"I've never seen a black dude like this on television before," said Jay Ellis, who plays Lawrence on HBO's hit comedy "Insecure." "That character is humanizing the black experience."
Issa Rae's breakout series, which began its second season on July 23, revolves around a young woman also named Issa (played by Rae) and her experiences as an African-American woman navigating life today. Ellis plays Lawrence, Issa's boyfriend who broke up with her when she confessed to cheating on him at the end of Season 1.
The new season has garnered positive reviews, with critics calling it sharper, bolder and more confident than its debut season.
Ellis appeared on a recent episode of "Salon Talks" to discuss "Insecure," diversity in front of and behind the camera and what he's learning from working with a predominantly female cast and crew.
On diversity in the writers room:
I would bet we have the most diverse writers room in Hollywood, in all of television, I would almost guarantee we do.
When you have all this diversity, whether it's in a writers room or whether it's on set, you're just constantly making each other better because just because you don't agree with someone on something doesn't mean that you can't come to a solution together.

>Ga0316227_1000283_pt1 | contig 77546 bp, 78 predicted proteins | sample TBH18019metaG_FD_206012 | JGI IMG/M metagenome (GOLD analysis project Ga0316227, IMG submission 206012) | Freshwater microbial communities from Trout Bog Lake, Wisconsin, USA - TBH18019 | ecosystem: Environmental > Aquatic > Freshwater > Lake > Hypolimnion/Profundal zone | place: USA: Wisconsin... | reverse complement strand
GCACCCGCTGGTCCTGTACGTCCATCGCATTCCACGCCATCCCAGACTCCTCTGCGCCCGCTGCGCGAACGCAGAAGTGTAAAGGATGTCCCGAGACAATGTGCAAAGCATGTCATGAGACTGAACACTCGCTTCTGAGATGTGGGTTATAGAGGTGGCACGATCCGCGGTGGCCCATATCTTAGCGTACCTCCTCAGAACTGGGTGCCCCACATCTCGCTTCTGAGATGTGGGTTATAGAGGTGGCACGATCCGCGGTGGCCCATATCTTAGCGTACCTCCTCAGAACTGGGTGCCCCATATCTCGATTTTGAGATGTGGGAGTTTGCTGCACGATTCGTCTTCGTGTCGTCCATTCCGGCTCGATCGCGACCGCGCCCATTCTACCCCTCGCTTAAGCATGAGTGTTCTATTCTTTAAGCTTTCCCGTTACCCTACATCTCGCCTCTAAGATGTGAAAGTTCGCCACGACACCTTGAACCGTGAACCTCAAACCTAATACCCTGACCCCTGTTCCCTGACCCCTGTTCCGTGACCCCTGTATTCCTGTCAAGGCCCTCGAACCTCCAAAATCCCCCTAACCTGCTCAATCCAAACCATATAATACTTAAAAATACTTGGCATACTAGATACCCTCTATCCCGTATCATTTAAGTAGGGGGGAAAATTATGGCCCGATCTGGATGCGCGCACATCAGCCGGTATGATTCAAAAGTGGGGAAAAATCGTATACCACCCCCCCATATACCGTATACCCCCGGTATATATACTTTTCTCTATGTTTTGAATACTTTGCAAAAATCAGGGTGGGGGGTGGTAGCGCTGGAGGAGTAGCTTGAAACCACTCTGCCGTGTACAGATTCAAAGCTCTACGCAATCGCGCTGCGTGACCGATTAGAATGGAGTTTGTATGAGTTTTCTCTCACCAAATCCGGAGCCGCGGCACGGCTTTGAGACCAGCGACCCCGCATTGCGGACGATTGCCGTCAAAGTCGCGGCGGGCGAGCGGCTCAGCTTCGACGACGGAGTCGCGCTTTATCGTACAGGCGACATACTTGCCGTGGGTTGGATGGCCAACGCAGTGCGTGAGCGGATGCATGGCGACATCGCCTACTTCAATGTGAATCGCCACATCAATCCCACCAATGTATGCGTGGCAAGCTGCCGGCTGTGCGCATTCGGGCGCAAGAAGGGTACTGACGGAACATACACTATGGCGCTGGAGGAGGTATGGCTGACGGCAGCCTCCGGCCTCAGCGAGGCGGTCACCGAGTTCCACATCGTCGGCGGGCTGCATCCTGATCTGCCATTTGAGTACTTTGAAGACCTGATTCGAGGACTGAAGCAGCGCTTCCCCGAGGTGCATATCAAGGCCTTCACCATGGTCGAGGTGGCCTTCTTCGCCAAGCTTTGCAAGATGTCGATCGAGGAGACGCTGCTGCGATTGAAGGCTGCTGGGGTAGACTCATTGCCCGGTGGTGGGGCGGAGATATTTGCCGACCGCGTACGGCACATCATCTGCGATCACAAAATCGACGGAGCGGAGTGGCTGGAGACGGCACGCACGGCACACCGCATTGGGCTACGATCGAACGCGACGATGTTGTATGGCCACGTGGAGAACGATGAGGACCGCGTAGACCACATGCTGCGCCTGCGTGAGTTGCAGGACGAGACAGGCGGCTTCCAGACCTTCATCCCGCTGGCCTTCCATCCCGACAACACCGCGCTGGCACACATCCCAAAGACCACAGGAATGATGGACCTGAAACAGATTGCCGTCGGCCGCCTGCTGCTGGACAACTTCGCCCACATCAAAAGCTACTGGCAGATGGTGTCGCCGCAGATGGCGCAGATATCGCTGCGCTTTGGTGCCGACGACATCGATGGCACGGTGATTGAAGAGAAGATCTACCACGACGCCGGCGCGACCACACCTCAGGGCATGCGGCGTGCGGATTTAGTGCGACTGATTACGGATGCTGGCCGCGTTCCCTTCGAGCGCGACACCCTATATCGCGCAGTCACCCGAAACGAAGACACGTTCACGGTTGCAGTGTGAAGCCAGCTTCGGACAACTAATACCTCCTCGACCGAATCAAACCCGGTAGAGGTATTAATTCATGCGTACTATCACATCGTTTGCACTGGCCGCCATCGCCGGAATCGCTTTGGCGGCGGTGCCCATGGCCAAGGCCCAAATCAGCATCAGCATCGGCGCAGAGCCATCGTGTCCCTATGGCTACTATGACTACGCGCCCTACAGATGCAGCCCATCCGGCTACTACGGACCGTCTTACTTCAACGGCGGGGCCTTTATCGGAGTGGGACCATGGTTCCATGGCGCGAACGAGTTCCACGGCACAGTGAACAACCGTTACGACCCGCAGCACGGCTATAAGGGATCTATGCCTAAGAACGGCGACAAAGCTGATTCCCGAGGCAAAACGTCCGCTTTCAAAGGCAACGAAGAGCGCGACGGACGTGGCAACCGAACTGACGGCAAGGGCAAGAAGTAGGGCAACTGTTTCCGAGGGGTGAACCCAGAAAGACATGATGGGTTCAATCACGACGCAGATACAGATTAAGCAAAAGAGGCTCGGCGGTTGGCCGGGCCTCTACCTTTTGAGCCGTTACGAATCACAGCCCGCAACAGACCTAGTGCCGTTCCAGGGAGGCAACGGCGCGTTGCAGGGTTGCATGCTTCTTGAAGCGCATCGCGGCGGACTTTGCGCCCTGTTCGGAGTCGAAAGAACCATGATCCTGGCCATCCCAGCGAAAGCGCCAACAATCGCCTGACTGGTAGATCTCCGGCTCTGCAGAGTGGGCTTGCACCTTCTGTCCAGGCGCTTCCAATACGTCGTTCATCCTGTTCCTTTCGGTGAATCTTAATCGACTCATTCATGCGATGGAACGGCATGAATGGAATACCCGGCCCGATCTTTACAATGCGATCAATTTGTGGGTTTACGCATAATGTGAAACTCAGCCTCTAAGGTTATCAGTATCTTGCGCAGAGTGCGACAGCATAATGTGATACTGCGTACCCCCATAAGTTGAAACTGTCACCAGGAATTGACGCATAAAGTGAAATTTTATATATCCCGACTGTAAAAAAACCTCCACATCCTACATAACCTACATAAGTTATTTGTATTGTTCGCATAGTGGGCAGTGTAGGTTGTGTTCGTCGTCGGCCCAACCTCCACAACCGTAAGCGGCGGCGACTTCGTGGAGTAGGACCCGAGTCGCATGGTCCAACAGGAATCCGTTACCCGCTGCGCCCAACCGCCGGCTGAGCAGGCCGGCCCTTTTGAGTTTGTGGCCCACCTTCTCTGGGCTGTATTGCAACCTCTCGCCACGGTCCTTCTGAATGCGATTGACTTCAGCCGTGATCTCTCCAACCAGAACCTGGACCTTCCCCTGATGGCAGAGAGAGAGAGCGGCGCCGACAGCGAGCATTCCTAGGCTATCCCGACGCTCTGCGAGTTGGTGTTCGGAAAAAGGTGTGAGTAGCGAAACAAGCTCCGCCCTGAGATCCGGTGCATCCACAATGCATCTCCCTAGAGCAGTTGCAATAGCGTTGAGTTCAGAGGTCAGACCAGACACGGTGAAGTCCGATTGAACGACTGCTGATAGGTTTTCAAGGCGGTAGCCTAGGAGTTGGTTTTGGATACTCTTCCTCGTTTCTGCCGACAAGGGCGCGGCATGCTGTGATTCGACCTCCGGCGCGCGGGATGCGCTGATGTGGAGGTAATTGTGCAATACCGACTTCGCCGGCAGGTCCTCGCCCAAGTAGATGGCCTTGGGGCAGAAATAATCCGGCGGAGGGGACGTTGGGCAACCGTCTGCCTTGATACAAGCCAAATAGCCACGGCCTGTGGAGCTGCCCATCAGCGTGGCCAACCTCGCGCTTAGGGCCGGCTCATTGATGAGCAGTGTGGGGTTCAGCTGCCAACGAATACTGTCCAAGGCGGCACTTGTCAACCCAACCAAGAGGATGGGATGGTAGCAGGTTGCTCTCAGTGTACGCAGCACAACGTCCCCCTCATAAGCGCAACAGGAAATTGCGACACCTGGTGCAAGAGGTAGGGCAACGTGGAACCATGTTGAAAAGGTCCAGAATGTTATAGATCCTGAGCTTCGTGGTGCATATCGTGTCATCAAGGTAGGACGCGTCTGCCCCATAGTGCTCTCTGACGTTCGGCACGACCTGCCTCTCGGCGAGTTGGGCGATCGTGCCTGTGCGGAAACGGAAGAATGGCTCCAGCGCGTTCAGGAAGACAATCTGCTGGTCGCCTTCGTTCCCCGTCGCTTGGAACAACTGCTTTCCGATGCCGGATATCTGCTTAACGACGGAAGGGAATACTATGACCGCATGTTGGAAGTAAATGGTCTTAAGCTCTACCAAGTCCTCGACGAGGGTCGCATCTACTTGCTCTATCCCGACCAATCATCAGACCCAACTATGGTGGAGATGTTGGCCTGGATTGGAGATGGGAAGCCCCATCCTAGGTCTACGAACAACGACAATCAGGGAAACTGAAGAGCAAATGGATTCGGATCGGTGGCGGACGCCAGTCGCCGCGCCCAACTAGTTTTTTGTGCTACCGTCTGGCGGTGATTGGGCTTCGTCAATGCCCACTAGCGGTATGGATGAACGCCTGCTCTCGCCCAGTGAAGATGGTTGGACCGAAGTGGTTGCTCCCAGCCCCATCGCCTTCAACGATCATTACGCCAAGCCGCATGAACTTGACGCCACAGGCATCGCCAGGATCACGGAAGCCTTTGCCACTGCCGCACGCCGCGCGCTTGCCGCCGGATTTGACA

On why "Insecure" sex scenes are so distinctive:
The way sex scenes are shot, it's just a completely different world. Our sex scenes are not rushed, they're very carefully thought through, from where it's shot — literally from where the camera is placed — to where the body [is], to where the actors are placed, to how aggressive or passive or sensual the sex is.
Because I'm quite simple and when I see sex I'm like, "oh, that's sex, [it's] all the same." Unless it's just crazy, you know what I'm saying? All the same.
But what you start to see [working on our show] is that women do view it very, very differently. And so there is something to position, to pace, to — you know what I mean? — all those little things.
To me, that was such an eye-opener: We really do think differently about so many things. It just completely opens you up. The women directors that we have — and even our DP and our camera crew — they treat it with care. It's never rushed, it's handled with respect and thought and that's really, really dope.